Recommended by:
                          Azazello, leevank

                          this morning...although clearly they already began even before that. Putin doesn't wait for votes, even though he knows they will (and did) unanimously rubber stamp his decision.

                          Just doing my part to piss off right wing nuts, one smart ass comment at a time.

                          by tekno2600 on Sat Mar 01, 2014 at 11:35:18 AM PST

                          [ Parent ]

                    •  The government of Cuba is quite hostile to the (6+ / 0-)
                      Recommended by:
                      Azazello, DRo, Timaeus, patbahn, Al Abama, leevank

                      US base at Guantanamo, but that doesn't justify an invasion of Cuba. The Spanish government has long maintained that the British do not have the right to stay in Gibraltar either and have engaged in many efforts to try to force them out. But, the British have not responded by invading Spain. The Ukrainians, on the other hand, did nothing to suggest they were threatening the Russian base.

                      Just doing my part to piss off right wing nuts, one smart ass comment at a time.

                      by tekno2600 on Sat Mar 01, 2014 at 11:41:55 AM PST

                      [ Parent ]

                      •  Russia sent no troops to Kiev. (0+ / 0-)

                        The free market is not the solution, the free market is the problem.

                        by Azazello on Sat Mar 01, 2014 at 11:43:56 AM PST

                        [ Parent ]

                        •  and Kiev send no troops to Russia...but Russia (2+ / 0-)
                          Recommended by:
                          DRo, leevank

                          has authorized an invasion and has massed over 150,000 soldiers on the border. Putin is provoking armed conflict.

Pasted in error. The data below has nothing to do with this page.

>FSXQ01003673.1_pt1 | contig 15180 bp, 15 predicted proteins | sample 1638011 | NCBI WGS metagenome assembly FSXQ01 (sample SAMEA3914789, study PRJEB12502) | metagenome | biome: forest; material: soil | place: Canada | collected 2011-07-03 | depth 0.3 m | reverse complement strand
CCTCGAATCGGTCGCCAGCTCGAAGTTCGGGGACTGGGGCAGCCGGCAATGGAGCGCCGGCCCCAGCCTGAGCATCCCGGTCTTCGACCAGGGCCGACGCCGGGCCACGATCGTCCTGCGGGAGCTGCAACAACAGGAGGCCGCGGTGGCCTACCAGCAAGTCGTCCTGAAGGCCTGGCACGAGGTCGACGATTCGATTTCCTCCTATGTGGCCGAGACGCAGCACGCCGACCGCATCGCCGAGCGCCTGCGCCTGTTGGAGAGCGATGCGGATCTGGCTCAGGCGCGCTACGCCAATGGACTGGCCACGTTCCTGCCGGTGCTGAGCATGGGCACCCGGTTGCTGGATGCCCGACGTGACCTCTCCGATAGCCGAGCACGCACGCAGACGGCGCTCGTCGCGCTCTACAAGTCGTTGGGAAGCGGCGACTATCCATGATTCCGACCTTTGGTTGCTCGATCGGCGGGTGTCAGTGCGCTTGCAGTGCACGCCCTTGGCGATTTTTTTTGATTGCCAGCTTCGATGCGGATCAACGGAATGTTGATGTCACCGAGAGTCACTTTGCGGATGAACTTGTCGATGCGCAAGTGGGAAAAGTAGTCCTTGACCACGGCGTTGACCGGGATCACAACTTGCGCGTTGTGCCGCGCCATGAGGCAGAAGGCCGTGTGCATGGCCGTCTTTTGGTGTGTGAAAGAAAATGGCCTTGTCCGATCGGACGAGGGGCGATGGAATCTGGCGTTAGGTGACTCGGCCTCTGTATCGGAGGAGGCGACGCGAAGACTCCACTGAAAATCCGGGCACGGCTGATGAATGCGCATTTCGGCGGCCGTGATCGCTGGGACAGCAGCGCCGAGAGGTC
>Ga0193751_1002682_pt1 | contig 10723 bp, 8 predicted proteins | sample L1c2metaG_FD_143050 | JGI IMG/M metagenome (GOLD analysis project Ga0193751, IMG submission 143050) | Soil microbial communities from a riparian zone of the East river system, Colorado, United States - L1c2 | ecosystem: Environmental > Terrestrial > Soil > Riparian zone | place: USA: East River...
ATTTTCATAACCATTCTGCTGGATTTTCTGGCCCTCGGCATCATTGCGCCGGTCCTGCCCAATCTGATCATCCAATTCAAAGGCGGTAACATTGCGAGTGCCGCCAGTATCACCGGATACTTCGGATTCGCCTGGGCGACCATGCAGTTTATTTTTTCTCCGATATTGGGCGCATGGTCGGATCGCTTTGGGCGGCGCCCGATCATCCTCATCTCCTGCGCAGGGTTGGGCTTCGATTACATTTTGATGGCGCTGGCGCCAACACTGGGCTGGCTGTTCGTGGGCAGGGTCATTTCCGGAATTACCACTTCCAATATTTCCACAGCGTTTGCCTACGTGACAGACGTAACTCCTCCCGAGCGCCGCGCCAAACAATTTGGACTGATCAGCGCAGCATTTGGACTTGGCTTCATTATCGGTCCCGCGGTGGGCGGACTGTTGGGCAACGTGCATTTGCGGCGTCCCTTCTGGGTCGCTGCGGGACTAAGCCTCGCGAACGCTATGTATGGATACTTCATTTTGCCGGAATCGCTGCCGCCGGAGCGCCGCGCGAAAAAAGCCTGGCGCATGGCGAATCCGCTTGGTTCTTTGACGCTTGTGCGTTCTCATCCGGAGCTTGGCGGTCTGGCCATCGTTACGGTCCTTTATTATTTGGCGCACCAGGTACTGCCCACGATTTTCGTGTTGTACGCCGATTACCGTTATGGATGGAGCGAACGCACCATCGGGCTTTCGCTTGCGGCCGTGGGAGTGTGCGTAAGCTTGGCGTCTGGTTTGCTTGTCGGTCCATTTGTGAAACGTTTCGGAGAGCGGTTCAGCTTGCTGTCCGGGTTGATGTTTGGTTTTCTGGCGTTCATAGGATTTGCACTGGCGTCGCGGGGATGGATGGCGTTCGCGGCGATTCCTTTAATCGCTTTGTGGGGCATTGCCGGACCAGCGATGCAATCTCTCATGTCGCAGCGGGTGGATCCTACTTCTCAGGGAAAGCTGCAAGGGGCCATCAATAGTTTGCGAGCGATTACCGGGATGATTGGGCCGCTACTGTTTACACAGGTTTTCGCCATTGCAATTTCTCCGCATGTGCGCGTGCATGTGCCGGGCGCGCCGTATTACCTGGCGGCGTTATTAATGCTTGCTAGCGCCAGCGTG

Just doing my part to piss off right wing nuts, one smart ass comment at a time.

                          by tekno2600 on Sat Mar 01, 2014 at 12:06:55 PM PST

                          [ Parent ]

                      •  the spanish missed that chance in WW2 (0+ / 0-)

                        i never understood why the Nazis and Franco didn't force the brits out of Gibraltar.

                        they could have then starved the british 8th army in egypt, the australians at Tobruk, British forces in Malta
                        and made the med a german lake.

                        that would have stretched the war out, and perhaps forced the brits to negotiate, or allowed the nazis the strength
                        to go sally forth and attack atlantic convoys

                        •  There have been border closures and other (0+ / 0-)

                          restrictions aimed at forcing the Brits out during the 50's and 60's. Now, as EU members, Britain and Spain seem to have negotiated a settlement to basically allow things to stay as they are.

                          The German did consider plans to seize Gibraltar, but Franco was not supportive. He know that Spain wasn't really ready for war and perhaps even sensed that the Axis powers may not be on the winning side. Overall, neutrality was probably wiser for Spain than sharing in Germany and Italy's defeat.

                          Just doing my part to piss off right wing nuts, one smart ass comment at a time.

                          by tekno2600 on Sat Mar 01, 2014 at 05:42:02 PM PST

                          [ Parent ]

                          •  with the med (1+ / 0-)
                            Recommended by:
                            tekno2600

                            Germany would command North Africa and perhaps even take the Suez canal.

                            if they did that they cut the Empire in half.

                            the Swiss allowed german troops to transit to italy,
                            the spanish could have allowed German commandos to transit to Gibraltar.

                          •  Yes. Neutral countries often play a complex (0+ / 0-)

                            double game. At times, Franco definitely showed sympathies toward the other fascist regimes. But, I guess when it came to allowing direct attack and probably subjecting Spanish cities to British and American bombing as a result, that was a bit farther than he was willing to go. On the other hand, had the Germans really worked to cultivate capabilities in Spain, perhaps Franco would have been emboldened. I think Hitler was often stingy with his allies. He could have done a much better job coordinating with them.